“SUMÉ – The Sound of a Revolution is the story of the first Greenlandic rock band and its huge impact in the new awakening of the Greenlandic people in the 1970s.” says Inuk Silis Høegh
Articles Tagged Documentary
What happens to the tangible outpourings of grief and support – such as letters and teddy bears – that pour in during the aftermath of a tragedy like the Sandy Hook Elementary School shootings in Newtown, Connecticut? Director Ashley Maynor and producer Paul Harrill follow the trail of condolence items in their interactive documentary, The Story of the Stuff.
Joshua Oppenheimer’s latest film, The Look of Silence, is a companion piece to the critically acclaimed, and hotly debated, The Act of Killing. The Independent‘s staff writer Dana Knight spoke with Oppenheimer at SXSW, where he commented on how Americans misinterpret cinéma vérité. “It’s actually precisely because of the camera not despite it…that certain things are happening,” he said.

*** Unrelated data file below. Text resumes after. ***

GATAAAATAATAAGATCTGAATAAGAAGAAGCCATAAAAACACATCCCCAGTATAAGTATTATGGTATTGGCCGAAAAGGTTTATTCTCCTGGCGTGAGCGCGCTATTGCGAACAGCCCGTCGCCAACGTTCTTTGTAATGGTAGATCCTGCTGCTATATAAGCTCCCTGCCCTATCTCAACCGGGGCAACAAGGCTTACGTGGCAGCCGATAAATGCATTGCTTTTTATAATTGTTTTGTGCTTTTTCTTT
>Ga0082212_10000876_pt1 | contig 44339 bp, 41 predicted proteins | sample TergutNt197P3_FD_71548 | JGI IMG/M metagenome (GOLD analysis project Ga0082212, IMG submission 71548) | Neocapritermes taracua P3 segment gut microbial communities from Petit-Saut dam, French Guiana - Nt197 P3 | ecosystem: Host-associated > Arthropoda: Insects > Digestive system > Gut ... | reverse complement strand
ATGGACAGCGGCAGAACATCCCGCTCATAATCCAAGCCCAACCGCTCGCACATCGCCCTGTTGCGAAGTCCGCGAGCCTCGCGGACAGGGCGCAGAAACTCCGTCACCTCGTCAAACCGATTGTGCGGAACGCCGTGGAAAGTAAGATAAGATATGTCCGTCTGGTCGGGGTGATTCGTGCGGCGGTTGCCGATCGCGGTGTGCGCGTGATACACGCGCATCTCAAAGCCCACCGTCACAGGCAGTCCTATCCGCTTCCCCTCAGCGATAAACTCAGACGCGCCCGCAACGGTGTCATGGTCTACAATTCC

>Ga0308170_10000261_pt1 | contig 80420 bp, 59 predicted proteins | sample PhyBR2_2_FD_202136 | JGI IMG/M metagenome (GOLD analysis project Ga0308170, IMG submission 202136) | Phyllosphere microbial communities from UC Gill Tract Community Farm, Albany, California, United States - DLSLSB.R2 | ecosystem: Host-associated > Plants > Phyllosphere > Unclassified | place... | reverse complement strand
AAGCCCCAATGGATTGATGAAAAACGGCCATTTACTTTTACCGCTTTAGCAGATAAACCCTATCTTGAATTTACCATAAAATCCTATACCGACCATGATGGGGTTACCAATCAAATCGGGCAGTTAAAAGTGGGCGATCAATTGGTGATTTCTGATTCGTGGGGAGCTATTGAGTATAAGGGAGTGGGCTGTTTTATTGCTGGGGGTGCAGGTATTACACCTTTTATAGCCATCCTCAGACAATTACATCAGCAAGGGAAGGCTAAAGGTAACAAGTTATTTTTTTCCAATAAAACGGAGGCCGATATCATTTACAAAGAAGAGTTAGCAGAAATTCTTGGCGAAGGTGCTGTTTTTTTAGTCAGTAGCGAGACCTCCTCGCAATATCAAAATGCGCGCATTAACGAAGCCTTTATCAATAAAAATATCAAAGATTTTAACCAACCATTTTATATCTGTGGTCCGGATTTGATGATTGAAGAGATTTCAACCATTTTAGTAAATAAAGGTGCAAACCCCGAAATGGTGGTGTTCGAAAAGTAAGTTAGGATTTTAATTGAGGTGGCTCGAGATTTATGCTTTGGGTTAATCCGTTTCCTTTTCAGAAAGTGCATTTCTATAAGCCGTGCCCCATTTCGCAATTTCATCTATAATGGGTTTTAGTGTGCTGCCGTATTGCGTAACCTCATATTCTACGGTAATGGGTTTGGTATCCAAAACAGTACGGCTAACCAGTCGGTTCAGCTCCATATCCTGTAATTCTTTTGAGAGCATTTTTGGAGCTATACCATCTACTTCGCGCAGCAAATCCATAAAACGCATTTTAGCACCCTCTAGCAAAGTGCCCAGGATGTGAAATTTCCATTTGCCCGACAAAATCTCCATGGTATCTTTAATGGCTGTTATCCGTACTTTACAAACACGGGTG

“Oh, he was frustrated with me and I was frustrated with him through the process of making this film, but I’m a fan of the man,” says Ondi Timoner to The Independent’s Dana Knight. The pair talks shop about filming Russell Brand for Brand: The Second Coming, which premiered at SXSW 2015.
The Independent kicks off a new series to aid would-be curators and filmmakers (seasoned and new) in their hunt for the best of indie film community gatherings. First up: Salem Film Fest, an all-documentary festival, growing in audience numbers and prestige, held in Salem, MA each March.
Jonathon Narducci tries to blow up perfect ideas of love in his documentary, Love Me, about men and women whose matches are made the old-fashioned way, by mail order. Dana Knight asks how he reached his conclusions about how and when love succeeds.
Rendez-vous with French Cinema returns to New York for its 20th year with 22 North American premieres. Senior critic, Kurt Brokaw, sees the slate and divides his favorites into Youth and Crime. With Martin Scorsese as one of this year’s co-chairs, Brokaw insists that indeed, crime does pay.
Dana Knight and documentarian Eugene Jarecki talk about the cliches of being rich and poor, holding two conflicting ideas in your mind at the same time, and the feasibility of democracy, among other topics, while attending The International Festival of New Latin American Cinema.
After 12,166 submissions turned into 10 days of festivities with 123 features and 60 shorts, the 2015 Sundance Film Festival wrapped another stellar showing. The Independent’s Maddy Kadish was on the scene and at the party where feature film winners picked up their awards.